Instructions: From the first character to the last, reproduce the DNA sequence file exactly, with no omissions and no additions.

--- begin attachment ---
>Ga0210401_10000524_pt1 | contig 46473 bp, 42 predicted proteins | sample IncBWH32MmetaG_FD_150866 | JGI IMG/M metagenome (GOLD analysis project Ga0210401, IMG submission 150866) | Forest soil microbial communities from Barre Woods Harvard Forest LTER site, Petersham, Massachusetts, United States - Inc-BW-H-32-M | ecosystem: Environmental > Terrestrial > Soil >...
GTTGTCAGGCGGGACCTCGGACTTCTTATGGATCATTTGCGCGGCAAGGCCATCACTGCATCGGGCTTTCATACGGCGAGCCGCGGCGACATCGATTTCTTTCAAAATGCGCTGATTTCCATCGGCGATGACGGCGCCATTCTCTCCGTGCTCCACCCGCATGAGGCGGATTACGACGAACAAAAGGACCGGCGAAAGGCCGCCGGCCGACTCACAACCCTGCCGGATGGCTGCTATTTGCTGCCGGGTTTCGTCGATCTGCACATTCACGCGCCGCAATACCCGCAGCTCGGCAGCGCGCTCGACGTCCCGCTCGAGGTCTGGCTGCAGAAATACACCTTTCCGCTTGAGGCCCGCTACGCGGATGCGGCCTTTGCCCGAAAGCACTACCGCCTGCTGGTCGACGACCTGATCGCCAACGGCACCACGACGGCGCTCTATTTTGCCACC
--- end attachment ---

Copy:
>Ga0210401_10000524_pt1 | contig 46473 bp, 42 predicted proteins | sample IncBWH32MmetaG_FD_150866 | JGI IMG/M metagenome (GOLD analysis project Ga0210401, IMG submission 150866) | Forest soil microbial communities from Barre Woods Harvard Forest LTER site, Petersham, Massachusetts, United States - Inc-BW-H-32-M | ecosystem: Environmental > Terrestrial > Soil >...
GTTGTCAGGCGGGACCTCGGACTTCTTATGGATCATTTGCGCGGCAAGGCCATCACTGCATCGGGCTTTCATACGGCGAGCCGCGGCGACATCGATTTCTTTCAAAATGCGCTGATTTCCATCGGCGATGACGGCGCCATTCTCTCCGTGCTCCACCCGCATGAGGCGGATTACGACGAACAAAAGGACCGGCGAAAGGCCGCCGGCCGACTCACAACCCTGCCGGATGGCTGCTATTTGCTGCCGGGTTTCGTCGATCTGCACATTCACGCGCCGCAATACCCGCAGCTCGGCAGCGCGCTCGACGTCCCGCTCGAGGTCTGGCTGCAGAAATACACCTTTCCGCTTGAGGCCCGCTACGCGGATGCGGCCTTTGCCCGAAAGCACTACCGCCTGCTGGTCGACGACCTGATCGCCAACGGCACCACGACGGCGCTCTATTTTGCCACC